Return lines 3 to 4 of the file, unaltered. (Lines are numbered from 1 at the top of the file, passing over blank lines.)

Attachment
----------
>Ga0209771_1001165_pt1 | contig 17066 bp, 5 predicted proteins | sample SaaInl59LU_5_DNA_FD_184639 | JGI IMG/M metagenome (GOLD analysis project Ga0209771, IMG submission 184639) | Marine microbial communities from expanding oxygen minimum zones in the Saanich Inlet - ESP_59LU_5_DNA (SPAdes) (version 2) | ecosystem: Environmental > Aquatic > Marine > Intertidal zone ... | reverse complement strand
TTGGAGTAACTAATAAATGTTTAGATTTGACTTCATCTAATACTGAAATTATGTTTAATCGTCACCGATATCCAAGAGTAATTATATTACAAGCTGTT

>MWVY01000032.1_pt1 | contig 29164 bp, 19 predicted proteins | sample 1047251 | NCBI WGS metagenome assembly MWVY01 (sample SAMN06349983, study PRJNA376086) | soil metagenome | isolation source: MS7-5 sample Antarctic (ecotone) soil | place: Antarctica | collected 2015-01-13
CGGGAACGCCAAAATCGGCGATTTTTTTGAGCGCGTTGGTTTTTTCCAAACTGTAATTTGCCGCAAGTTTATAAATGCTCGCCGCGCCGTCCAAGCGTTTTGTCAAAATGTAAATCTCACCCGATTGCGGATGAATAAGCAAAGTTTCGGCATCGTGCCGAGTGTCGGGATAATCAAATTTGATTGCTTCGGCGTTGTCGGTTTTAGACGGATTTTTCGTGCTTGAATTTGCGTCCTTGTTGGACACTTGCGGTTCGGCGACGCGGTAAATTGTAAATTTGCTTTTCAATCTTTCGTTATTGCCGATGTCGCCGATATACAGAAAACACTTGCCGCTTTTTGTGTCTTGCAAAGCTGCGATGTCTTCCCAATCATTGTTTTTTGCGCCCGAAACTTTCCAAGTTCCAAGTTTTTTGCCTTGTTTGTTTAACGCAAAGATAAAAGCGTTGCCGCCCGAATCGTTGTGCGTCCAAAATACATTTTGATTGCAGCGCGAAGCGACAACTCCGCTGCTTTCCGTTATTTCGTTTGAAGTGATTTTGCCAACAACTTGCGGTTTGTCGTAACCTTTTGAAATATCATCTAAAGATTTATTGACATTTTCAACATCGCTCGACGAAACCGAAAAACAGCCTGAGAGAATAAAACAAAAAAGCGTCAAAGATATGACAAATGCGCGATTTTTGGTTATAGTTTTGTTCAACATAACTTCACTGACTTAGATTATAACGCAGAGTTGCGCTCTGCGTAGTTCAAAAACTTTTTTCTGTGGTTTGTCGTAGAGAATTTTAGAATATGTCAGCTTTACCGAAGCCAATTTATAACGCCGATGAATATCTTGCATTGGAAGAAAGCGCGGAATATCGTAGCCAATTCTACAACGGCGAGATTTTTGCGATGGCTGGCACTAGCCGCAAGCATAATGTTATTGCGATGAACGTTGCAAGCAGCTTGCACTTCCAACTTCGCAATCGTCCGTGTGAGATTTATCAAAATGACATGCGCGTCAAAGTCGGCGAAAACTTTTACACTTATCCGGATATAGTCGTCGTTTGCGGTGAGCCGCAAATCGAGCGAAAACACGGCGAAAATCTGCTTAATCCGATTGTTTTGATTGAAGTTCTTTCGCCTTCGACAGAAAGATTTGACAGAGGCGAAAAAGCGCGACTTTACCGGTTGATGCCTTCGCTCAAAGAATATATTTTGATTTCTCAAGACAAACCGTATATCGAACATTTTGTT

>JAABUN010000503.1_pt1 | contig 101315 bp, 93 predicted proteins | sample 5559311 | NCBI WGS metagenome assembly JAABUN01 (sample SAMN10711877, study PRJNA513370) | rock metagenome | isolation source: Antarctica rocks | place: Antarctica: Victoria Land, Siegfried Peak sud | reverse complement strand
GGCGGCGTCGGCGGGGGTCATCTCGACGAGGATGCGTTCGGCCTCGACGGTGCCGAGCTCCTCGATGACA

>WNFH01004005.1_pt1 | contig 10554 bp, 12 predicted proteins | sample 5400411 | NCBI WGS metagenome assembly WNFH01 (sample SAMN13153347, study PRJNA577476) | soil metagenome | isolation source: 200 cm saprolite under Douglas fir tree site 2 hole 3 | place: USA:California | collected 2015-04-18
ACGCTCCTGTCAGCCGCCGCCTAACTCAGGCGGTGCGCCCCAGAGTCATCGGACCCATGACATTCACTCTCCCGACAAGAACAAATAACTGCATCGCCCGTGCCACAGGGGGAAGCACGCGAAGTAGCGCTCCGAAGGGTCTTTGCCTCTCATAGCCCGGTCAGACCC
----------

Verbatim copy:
>MWVY01000032.1_pt1 | contig 29164 bp, 19 predicted proteins | sample 1047251 | NCBI WGS metagenome assembly MWVY01 (sample SAMN06349983, study PRJNA376086) | soil metagenome | isolation source: MS7-5 sample Antarctic (ecotone) soil | place: Antarctica | collected 2015-01-13
CGGGAACGCCAAAATCGGCGATTTTTTTGAGCGCGTTGGTTTTTTCCAAACTGTAATTTGCCGCAAGTTTATAAATGCTCGCCGCGCCGTCCAAGCGTTTTGTCAAAATGTAAATCTCACCCGATTGCGGATGAATAAGCAAAGTTTCGGCATCGTGCCGAGTGTCGGGATAATCAAATTTGATTGCTTCGGCGTTGTCGGTTTTAGACGGATTTTTCGTGCTTGAATTTGCGTCCTTGTTGGACACTTGCGGTTCGGCGACGCGGTAAATTGTAAATTTGCTTTTCAATCTTTCGTTATTGCCGATGTCGCCGATATACAGAAAACACTTGCCGCTTTTTGTGTCTTGCAAAGCTGCGATGTCTTCCCAATCATTGTTTTTTGCGCCCGAAACTTTCCAAGTTCCAAGTTTTTTGCCTTGTTTGTTTAACGCAAAGATAAAAGCGTTGCCGCCCGAATCGTTGTGCGTCCAAAATACATTTTGATTGCAGCGCGAAGCGACAACTCCGCTGCTTTCCGTTATTTCGTTTGAAGTGATTTTGCCAACAACTTGCGGTTTGTCGTAACCTTTTGAAATATCATCTAAAGATTTATTGACATTTTCAACATCGCTCGACGAAACCGAAAAACAGCCTGAGAGAATAAAACAAAAAAGCGTCAAAGATATGACAAATGCGCGATTTTTGGTTATAGTTTTGTTCAACATAACTTCACTGACTTAGATTATAACGCAGAGTTGCGCTCTGCGTAGTTCAAAAACTTTTTTCTGTGGTTTGTCGTAGAGAATTTTAGAATATGTCAGCTTTACCGAAGCCAATTTATAACGCCGATGAATATCTTGCATTGGAAGAAAGCGCGGAATATCGTAGCCAATTCTACAACGGCGAGATTTTTGCGATGGCTGGCACTAGCCGCAAGCATAATGTTATTGCGATGAACGTTGCAAGCAGCTTGCACTTCCAACTTCGCAATCGTCCGTGTGAGATTTATCAAAATGACATGCGCGTCAAAGTCGGCGAAAACTTTTACACTTATCCGGATATAGTCGTCGTTTGCGGTGAGCCGCAAATCGAGCGAAAACACGGCGAAAATCTGCTTAATCCGATTGTTTTGATTGAAGTTCTTTCGCCTTCGACAGAAAGATTTGACAGAGGCGAAAAAGCGCGACTTTACCGGTTGATGCCTTCGCTCAAAGAATATATTTTGATTTCTCAAGACAAACCGTATATCGAACATTTTGTT